Lawmakers at all levels have taken steps to get guns out of the hands of known abusers. State and federal law prohibits someone with a domestic violence conviction or someone under a domestic violence-based protective order from owning a gun.
Yet the law doesn’t stipulate what these people should do with their guns.
That’s why a 2015 Dallas County program was hailed as a possible breakthrough because it required abusers to turn over their guns to the Sheriff’s Department.
A recent study by SMU’s Dedman School of Law, however, found that the program has mostly been a bust.
“When the program first came online, they estimated given the number of these types of cases that go through the courts, they would collect somewhere between 7,000 to 8,000 guns,” says Natalie Nanasi, the director of the Judge Elmo B. Hunter Legal Clinic for Victims of Crimes Against Women. “In reality what happened was that in the last two years, there have only been 60 surrendered.”
Nanasi says the program is not meeting expectations due to a lack of coordination and consistency. The study found that only two judges in the county have referred guns to the program.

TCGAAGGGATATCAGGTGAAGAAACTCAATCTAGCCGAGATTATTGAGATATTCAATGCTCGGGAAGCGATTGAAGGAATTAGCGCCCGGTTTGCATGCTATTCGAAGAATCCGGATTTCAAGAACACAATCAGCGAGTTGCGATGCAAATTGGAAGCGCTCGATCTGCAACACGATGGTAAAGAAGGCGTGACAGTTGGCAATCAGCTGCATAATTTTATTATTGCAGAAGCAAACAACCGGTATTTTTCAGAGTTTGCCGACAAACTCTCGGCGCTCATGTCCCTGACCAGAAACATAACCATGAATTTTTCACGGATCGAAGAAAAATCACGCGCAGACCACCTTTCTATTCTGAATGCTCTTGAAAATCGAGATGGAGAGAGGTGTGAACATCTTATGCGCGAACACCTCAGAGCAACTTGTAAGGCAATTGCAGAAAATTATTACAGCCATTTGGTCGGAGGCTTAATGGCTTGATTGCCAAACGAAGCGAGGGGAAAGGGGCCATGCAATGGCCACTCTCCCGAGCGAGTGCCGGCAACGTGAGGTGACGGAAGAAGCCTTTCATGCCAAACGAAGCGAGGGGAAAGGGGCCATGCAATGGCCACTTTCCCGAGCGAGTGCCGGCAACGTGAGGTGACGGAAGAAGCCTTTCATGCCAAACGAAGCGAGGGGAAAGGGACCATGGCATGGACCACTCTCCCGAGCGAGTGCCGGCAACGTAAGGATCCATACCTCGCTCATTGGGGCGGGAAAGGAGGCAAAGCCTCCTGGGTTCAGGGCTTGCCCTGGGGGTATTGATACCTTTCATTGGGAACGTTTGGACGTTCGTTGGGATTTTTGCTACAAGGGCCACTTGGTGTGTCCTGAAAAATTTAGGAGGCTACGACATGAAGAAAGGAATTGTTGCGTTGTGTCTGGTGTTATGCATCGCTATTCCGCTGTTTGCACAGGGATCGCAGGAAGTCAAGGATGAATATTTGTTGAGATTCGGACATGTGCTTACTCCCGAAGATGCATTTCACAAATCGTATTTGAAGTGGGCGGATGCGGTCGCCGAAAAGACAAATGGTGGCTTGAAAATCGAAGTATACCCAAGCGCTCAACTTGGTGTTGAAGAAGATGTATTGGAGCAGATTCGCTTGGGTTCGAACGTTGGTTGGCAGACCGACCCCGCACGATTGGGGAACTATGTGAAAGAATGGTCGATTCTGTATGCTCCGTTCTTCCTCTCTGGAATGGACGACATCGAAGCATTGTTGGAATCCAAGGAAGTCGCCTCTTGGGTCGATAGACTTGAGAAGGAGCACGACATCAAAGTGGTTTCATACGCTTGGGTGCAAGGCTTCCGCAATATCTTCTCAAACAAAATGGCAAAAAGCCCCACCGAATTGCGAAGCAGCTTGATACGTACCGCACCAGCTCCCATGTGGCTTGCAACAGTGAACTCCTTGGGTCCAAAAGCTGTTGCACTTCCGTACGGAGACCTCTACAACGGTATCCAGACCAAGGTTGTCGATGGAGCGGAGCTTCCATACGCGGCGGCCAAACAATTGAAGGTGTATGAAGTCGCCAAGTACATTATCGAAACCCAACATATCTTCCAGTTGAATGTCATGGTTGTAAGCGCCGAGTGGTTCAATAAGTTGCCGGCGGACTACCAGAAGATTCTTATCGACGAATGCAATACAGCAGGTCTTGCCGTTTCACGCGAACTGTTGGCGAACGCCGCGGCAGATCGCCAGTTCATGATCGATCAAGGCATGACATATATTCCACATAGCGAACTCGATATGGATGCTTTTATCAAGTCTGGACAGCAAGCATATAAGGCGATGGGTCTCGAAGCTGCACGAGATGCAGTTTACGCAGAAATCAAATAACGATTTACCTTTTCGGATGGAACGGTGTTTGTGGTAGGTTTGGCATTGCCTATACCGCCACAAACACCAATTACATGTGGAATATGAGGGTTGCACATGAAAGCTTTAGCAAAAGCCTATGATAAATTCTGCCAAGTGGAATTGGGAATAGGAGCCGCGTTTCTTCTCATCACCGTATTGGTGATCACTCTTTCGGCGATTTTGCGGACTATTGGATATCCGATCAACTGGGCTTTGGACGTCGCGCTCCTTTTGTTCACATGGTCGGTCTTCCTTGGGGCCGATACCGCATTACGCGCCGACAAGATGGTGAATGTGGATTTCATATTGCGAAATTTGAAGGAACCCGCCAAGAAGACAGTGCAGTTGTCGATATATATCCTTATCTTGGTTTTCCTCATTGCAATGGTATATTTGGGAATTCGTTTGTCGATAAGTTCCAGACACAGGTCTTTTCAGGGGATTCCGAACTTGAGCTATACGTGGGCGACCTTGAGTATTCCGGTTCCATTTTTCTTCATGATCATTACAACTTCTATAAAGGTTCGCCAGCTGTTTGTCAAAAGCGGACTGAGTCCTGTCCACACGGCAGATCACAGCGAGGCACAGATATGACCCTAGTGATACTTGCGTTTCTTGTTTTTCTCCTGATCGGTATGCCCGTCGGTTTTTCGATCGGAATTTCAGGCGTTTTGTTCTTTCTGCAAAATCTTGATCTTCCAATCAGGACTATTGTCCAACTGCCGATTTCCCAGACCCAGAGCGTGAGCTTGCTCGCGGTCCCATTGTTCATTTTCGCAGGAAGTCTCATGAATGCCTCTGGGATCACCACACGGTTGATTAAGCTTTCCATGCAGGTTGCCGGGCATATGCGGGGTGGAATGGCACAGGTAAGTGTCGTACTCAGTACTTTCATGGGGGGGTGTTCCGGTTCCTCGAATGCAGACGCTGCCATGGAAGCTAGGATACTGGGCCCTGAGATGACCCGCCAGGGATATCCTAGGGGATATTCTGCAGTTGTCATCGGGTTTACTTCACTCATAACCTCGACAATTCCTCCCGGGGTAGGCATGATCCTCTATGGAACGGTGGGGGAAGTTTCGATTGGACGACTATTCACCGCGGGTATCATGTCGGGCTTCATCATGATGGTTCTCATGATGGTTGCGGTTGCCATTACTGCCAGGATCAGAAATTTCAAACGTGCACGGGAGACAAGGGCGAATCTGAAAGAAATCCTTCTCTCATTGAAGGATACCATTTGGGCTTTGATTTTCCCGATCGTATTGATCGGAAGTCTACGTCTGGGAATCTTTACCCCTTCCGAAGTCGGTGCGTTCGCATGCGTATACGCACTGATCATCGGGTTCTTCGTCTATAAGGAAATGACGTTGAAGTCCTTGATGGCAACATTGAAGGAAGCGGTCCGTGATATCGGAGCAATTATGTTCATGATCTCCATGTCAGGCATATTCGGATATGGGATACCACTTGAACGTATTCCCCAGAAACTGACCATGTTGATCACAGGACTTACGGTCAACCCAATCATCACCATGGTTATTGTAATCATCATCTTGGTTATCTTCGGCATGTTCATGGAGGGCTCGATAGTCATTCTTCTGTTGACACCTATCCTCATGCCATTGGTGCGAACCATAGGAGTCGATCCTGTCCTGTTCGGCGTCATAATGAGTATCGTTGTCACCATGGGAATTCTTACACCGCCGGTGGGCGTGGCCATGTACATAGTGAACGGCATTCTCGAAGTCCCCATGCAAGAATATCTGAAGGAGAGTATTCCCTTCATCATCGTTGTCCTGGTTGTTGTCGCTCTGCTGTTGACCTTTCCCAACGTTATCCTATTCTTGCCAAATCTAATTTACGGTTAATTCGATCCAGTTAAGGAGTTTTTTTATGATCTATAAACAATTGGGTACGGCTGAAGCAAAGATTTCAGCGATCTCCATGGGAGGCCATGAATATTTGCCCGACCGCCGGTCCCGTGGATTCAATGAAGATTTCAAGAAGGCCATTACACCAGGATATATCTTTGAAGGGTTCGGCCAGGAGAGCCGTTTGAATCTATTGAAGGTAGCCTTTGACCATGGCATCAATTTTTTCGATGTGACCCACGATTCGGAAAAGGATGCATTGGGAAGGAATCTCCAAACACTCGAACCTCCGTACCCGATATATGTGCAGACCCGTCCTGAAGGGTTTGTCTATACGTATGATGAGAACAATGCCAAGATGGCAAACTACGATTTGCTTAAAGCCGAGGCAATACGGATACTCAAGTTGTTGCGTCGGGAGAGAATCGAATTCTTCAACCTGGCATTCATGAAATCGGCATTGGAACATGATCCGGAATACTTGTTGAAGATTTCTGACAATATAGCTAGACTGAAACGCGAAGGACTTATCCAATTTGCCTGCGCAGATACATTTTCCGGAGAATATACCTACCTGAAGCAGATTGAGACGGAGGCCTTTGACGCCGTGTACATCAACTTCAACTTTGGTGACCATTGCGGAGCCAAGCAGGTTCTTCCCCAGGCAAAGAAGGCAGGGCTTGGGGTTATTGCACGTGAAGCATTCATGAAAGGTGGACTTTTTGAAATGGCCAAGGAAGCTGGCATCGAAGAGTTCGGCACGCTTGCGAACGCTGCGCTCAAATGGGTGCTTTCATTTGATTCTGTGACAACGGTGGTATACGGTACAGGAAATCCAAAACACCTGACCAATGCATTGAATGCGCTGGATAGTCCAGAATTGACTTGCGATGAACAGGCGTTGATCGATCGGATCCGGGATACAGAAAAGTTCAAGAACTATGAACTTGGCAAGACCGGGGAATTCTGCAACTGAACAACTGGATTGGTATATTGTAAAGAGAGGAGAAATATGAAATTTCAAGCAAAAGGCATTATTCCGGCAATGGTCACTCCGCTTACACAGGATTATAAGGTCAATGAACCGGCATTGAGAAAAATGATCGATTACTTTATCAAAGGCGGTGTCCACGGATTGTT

“What we’re seeing is that the police aren’t necessarily communicating information about the fact that somebody has a weapon to the prosecutors,” Nanasi says. “Then the prosecutors aren’t necessarily bringing that information up in court so that the judges are aware,”
If a judge issues an order to surrender a weapon, she says, the Sheriff’s Department doesn’t have the capacity to ensure the weapons are actually turned in.
“My sense is that really this is a resource issue,” she says.
The researchers spoke with Second Amendment and gun rights advocates as part of the study. Nanasi says they were in favor of the program and the laws restricting abusers from owning weapons.
“They encourage responsible gun ownership, which is something that we all want to see happen,” Nanasi says.
Written by Molly Smith.